Date
25 February 2016
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content marketing: five things you’re probably doing wrong

Content marketing has become one of the fastest-growing promotional disciplines, but many companies are failing to grab their audiences’ attention. With the amount of competing content rising annually, it is getting harder and harder to stand out. Here we take a look at some of the most common mistakes in content marketing and suggest some better tactics.

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Making it all about you. What your company offers is amazing and indispensable – that’s a given. Unfortunately, however, your busy customers are more focused on themselves. Therefore, content marketing needs to focus on what is interesting and helpful to them. Think about the issues your prospects are struggling with today, or – better still – the emerging headaches they have yet to grapple with. For example, if you’re serving corporate or leisure travel agents, can you shed light on the implications of airlines now rolling out IATA’s New Distribution Capability? If you package loyalty schemes for rail operators, can you suggest where the next frontier for ancillary revenues lies? Only once you’ve engaged on an issue your customers really care about should you start bringing the topic around to how you can help.

Failing to pass the ‘So what?’ test. There is no shortage of erudite and worthy content in the world. Unfortunately, your customers don’t have the time to figure out the implications of what you’ve told them. They need to know upfront what’s in it for them – what new knowledge they can start using and gaining from immediately. Therefore, your content needs to have clear and specific recommendations that can be actioned immediately. For example, don’t tell national tourist boards the Zika virus has ‘profound implications’ – tell them what five things they should do today about the outbreak to underpin visitor confidence in their destination.

Speaking in generalisations. One of the surest routes to being forgotten is to use platitudes and generalisations. This habit shows you either don’t know or care about your subject, or were in too much of a hurry to do it any justice. Instead, use specific, real-world examples to illustrate your points. These nuggets anchor what you’ve said in the reader’s mind through relevance or shared memory. They also do a lot to add credibility and ‘bottom’ your arguments. As Alexander Dumas (cryptically) said: “All generalisations are dangerous, even this one.”

Being textual, not visual. Time-poor customers are less likely to ‘deep dive’ into what they receive and prefer to move quickly between items. As a result, long-form articles often fall victim to ‘channel-hopping’, but rapidly digested content can be very effective.

Research shows we remember visual images much easier and better than words. This fact helps explain the rise of the infographics, which can be particularly good at explaining complex ideas. As well as being visually appealing, infographics communicate knowledge efficiently and – in the social media age – lend themselves very well to online sharing. Some good news: there are now various websites available that allow you to build your own infographics cheaply, such as Venngage and Piktochart, putting this powerful tool within every company’s reach and budget.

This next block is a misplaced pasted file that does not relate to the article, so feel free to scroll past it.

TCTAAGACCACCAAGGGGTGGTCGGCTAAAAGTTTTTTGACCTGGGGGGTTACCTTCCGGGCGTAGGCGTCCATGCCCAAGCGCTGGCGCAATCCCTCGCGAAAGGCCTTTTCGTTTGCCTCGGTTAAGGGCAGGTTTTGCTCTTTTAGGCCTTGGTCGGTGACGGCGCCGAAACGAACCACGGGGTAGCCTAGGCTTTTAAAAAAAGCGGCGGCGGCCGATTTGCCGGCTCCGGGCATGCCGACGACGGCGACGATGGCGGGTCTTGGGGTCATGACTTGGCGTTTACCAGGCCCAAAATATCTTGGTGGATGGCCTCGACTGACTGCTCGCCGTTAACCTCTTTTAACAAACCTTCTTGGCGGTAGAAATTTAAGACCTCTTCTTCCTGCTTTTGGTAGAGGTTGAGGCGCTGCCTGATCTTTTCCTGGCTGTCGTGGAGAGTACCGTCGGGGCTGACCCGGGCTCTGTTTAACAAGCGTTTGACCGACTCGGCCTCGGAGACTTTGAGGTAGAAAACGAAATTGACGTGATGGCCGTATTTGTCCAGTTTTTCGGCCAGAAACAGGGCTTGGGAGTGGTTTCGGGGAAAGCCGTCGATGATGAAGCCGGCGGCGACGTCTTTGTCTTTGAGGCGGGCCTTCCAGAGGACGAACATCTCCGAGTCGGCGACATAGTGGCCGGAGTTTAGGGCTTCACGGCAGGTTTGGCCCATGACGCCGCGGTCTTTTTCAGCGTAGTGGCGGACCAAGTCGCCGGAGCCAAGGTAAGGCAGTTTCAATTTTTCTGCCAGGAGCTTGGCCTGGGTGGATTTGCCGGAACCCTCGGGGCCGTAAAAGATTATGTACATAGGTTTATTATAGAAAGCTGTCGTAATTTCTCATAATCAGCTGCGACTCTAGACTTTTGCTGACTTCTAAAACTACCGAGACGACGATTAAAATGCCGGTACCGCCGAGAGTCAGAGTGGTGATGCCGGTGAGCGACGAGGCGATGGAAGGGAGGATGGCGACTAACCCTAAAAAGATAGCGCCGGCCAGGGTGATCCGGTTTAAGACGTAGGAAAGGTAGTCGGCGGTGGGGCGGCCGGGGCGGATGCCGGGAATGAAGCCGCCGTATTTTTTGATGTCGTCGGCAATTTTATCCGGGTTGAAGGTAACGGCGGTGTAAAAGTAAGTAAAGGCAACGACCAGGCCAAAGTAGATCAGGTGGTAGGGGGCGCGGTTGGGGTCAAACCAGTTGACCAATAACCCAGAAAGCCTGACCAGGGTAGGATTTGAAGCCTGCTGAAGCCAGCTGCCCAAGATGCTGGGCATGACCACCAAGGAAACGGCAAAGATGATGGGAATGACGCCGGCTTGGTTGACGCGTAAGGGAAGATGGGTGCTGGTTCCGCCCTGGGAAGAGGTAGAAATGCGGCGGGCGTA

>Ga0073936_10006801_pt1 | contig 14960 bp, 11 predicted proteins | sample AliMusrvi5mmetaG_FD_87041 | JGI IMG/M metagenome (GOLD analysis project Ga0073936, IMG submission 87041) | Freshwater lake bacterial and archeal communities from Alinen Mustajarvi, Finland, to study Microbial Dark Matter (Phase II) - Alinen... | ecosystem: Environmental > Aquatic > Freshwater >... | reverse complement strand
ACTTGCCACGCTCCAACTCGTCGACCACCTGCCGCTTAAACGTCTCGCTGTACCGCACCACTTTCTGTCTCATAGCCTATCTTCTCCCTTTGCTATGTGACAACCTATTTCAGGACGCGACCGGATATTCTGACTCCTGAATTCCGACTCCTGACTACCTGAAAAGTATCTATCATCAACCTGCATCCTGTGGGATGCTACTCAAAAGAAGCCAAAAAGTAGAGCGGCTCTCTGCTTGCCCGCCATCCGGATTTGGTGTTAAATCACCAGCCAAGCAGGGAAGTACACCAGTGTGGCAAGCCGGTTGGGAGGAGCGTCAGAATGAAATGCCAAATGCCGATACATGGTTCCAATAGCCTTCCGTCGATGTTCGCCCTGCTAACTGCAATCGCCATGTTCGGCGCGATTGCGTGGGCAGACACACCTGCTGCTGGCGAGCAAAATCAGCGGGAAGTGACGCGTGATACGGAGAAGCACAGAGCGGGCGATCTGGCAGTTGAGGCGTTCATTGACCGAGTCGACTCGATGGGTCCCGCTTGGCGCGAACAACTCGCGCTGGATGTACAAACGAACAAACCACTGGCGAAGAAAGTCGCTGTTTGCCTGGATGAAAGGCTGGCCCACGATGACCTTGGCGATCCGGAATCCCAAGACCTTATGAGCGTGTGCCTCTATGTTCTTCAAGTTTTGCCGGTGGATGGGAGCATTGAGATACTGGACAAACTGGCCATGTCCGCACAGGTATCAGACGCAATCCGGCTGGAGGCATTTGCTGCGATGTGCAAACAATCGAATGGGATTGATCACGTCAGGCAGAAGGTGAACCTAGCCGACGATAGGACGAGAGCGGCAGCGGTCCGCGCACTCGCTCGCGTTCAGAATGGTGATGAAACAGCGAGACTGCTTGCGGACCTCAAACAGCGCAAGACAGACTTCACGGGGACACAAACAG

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Staying analogue in the digital age. There is broad consensus that video is the future of content marketing. Internet equipment manufacturer Cisco predicts that consumer internet video traffic will go from 64 percent of global IP traffic in 2014 to more than 80 percent by 2019. Through its combination of sound, vision and dialogue, video can be especially powerful at bringing corporate storytelling to life and creating an emotional bond with the viewer. The medium is therefore rich with possibility for marketing content.

More good news: not only is communications infrastructure making video more deliverable, new production technology is making this content more affordable for even SME businesses. High-quality camcorders are available at very reasonable prices, and even smartphones are becoming used for professional video shoots. Sophisticated video editing software is also now more accessible, so with only a small amount of technical proficiency you can start producing excellent content. Whether you get an agency like 80:20 Communications to produce your video or do it yourself, like RocketRoute, you need to get onboard.

Marc Cornelius

Managing Director & Founder

Marc has over 20 years’ international PR experience gained at leading agencies and in-house. He has specialised in aviation and travel for a decade, devising and overseeing successful international PR programmes and building 80:20 Communications into an acclaimed sector specialist.

Article Author Marc Cornelius